Condensation-free film for improved cooling
Researchers from the Fraunhofer Institute for Building Physics have developed a special heat-conductive polymer film that can be applied to ceiling panels, allowing the panels to function well below the dew point without condensation forming, providing cooling in tropical climates, without the risk of mould.
Cooling and heating account for some 32 per cent of global energy consumption, and also accounts for some 30 per cent of carbon dioxide emissions. There is also the risk of poorly maintained air conditioning systems, which can spread mould and other bacteria, allowing mould to develop inside the equipment and in air ducts, posing health and safety problems.
An alternative building cooling system which has seen much development recently utilizes active systems that are built into ceilings, walls and floors. These systems have cold water flowing through them, providing cooling for the interior environment Their cooled surfaces absorb the heat given off by people and equipment, in a direct, noiseless and draft-free process.
Ceiling panels can be cooled at the push of a button or by means of a motion sensor, and in around three minutes they generate a pleasant ambient climate in the room beneath them.
However, these climate control components are limited by the dew point of the cooled surfaces – below a certain temperature, condensation forms on them.
The new breakthrough from the Fraunhofer Institute for Building Physics’ Clear Sky Cooling project works to overcome this limitation. The special heat-conductive polymer film has the same effect as insulating glass, and allows the ceiling panels it is applied onto to function well below their dew point, without condensation farming.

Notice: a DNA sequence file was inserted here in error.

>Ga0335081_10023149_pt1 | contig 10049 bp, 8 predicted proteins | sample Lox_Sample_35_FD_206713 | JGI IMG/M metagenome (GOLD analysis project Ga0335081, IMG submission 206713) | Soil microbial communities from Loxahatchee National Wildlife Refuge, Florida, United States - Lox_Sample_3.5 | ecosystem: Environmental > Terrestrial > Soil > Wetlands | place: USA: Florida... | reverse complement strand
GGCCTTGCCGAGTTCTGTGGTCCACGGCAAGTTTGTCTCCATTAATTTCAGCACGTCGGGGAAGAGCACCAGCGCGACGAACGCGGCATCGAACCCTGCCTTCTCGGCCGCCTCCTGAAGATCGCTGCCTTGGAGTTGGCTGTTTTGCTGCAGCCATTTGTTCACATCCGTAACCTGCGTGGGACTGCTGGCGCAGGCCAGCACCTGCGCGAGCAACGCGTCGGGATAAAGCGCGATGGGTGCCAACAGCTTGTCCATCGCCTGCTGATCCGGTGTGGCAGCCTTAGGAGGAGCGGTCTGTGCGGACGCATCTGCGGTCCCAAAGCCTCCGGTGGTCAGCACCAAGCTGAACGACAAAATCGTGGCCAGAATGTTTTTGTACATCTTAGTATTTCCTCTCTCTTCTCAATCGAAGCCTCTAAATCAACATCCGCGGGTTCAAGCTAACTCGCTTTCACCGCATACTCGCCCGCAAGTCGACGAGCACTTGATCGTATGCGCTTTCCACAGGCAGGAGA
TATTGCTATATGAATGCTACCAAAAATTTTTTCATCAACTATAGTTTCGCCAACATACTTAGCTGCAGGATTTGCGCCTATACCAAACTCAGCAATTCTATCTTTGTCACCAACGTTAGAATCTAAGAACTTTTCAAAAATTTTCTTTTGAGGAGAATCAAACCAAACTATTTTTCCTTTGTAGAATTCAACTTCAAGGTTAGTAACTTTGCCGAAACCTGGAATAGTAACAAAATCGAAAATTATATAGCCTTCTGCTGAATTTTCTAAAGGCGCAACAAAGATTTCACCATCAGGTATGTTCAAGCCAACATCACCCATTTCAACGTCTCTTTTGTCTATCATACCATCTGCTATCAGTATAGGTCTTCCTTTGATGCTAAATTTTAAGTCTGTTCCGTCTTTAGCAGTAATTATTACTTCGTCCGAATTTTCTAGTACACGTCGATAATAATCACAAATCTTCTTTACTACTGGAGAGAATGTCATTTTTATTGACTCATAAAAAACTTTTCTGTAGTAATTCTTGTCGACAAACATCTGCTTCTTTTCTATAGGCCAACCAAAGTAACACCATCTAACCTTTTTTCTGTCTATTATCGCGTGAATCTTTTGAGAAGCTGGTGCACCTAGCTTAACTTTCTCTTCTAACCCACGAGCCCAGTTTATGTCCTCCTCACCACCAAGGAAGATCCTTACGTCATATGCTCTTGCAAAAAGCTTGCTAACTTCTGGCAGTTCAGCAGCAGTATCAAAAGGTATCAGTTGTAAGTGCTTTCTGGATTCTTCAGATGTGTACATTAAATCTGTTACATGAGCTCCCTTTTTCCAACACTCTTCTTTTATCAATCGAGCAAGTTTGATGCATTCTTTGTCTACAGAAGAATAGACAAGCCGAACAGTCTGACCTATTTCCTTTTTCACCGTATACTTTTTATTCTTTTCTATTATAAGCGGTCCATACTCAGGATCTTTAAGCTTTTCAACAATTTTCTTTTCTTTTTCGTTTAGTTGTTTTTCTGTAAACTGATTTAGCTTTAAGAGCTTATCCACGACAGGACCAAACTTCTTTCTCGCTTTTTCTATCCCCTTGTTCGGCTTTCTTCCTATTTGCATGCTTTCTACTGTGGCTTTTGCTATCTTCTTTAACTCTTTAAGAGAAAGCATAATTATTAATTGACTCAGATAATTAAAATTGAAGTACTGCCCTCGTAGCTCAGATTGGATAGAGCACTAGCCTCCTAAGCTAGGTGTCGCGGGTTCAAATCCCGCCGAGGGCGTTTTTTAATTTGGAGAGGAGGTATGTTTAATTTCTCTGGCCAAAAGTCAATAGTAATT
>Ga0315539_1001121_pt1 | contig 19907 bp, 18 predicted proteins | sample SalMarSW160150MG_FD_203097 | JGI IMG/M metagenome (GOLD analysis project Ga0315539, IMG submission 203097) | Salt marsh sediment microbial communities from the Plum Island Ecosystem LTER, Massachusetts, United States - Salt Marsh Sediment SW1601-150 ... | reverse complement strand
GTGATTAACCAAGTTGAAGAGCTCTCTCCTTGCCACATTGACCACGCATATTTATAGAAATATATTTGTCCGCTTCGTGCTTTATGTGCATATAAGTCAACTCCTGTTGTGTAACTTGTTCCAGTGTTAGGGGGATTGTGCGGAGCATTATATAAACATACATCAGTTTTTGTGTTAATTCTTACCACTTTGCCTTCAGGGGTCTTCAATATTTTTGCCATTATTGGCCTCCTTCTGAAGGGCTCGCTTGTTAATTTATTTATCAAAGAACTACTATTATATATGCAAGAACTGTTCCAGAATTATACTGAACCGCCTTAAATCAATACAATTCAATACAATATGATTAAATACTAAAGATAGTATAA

Around two square meters in size, the modules can be combined flexibly. As the panels are multifunctional, they can act as energy-saving efficient LED lighting panels. With acoustic activation, the system simplifies interface planning. High-density modularity reduces the system’s overall size and saves on installation time. Sheets of film are individually printable and easy to replace. The long-lasting modules can be taken down and re-installed elsewhere.
With the problem of dewpoint resolved, these draft-free, energy efficient and low-maintenance cooling systems could see greater adoption by industrial workplaces, open-plan offices, and health-related environments such as hospitals, clinics, etc.
The technology is patent pending, and is being spun off to a startup called Interpanel, which will commercialise the film. The new multifunctional cooling and heating system will be available from mid-2017.